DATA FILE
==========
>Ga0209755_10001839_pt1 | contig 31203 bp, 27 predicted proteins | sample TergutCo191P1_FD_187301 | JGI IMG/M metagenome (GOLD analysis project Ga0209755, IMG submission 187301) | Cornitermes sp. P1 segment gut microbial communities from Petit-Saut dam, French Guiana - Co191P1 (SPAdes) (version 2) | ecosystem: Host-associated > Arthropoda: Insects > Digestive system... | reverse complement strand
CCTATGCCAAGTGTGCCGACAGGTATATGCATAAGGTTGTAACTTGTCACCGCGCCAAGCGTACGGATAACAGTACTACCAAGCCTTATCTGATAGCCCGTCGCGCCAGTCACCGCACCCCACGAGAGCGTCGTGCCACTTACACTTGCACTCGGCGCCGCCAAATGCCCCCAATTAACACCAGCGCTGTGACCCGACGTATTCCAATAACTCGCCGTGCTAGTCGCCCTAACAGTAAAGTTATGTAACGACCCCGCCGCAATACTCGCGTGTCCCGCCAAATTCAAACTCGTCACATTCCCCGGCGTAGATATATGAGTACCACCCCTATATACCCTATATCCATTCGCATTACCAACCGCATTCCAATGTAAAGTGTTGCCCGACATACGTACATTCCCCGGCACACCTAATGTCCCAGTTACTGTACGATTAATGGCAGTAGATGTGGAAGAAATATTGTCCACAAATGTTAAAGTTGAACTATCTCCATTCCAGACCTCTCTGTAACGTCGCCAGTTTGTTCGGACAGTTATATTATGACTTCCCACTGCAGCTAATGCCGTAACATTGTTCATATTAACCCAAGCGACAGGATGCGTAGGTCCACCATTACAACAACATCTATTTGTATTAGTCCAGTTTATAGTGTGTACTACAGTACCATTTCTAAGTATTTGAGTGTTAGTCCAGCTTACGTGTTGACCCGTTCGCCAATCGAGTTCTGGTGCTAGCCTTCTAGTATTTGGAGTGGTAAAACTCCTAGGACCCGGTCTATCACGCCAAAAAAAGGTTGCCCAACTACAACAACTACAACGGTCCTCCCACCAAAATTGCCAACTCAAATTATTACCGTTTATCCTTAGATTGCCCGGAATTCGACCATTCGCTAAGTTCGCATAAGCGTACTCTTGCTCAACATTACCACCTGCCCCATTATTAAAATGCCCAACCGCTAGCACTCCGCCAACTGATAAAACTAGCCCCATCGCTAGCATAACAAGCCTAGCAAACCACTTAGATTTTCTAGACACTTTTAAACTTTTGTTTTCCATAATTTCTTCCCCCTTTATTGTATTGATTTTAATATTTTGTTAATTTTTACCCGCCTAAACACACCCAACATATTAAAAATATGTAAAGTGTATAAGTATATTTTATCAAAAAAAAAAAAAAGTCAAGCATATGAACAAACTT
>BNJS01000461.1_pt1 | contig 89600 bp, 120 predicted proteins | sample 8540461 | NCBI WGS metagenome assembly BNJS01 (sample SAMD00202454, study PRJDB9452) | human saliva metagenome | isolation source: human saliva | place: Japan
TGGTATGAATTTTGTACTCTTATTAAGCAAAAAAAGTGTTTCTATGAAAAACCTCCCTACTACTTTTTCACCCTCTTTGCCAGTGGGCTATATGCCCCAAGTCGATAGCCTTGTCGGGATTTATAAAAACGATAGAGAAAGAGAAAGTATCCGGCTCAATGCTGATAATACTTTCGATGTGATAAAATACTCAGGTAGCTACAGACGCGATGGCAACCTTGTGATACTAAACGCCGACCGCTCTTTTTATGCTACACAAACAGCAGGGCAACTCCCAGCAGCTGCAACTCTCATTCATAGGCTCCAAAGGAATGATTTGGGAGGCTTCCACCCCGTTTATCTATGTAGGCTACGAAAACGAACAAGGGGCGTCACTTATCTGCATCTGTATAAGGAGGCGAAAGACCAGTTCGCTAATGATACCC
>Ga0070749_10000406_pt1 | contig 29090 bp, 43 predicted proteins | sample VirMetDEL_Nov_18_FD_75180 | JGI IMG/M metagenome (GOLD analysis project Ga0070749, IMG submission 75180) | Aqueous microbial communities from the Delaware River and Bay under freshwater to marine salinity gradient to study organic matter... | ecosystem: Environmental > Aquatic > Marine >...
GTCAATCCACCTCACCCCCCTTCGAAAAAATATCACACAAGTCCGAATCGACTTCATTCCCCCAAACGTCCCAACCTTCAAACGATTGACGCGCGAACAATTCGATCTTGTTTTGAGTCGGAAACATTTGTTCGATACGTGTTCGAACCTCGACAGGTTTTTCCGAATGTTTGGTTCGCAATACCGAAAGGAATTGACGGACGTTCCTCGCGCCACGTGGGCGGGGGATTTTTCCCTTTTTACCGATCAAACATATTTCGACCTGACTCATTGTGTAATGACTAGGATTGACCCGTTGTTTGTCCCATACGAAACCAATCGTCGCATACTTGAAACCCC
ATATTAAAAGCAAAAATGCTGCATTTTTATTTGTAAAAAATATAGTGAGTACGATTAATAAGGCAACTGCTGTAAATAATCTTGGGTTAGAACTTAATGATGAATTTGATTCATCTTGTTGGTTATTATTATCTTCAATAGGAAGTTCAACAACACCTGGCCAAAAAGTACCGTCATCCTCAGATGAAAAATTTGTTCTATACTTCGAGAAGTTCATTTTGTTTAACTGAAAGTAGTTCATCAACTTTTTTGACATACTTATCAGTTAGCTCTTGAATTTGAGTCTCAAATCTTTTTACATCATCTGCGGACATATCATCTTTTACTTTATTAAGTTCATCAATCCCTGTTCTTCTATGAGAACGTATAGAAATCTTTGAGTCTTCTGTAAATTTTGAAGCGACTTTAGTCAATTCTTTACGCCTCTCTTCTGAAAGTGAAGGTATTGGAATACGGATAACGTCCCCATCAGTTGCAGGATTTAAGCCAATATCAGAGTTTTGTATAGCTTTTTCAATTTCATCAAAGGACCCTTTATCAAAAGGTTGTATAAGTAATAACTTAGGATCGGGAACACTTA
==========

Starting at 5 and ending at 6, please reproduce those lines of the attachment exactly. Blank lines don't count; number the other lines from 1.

>Ga0070749_10000406_pt1 | contig 29090 bp, 43 predicted proteins | sample VirMetDEL_Nov_18_FD_75180 | JGI IMG/M metagenome (GOLD analysis project Ga0070749, IMG submission 75180) | Aqueous microbial communities from the Delaware River and Bay under freshwater to marine salinity gradient to study organic matter... | ecosystem: Environmental > Aquatic > Marine >...
GTCAATCCACCTCACCCCCCTTCGAAAAAATATCACACAAGTCCGAATCGACTTCATTCCCCCAAACGTCCCAACCTTCAAACGATTGACGCGCGAACAATTCGATCTTGTTTTGAGTCGGAAACATTTGTTCGATACGTGTTCGAACCTCGACAGGTTTTTCCGAATGTTTGGTTCGCAATACCGAAAGGAATTGACGGACGTTCCTCGCGCCACGTGGGCGGGGGATTTTTCCCTTTTTACCGATCAAACATATTTCGACCTGACTCATTGTGTAATGACTAGGATTGACCCGTTGTTTGTCCCATACGAAACCAATCGTCGCATACTTGAAACCCC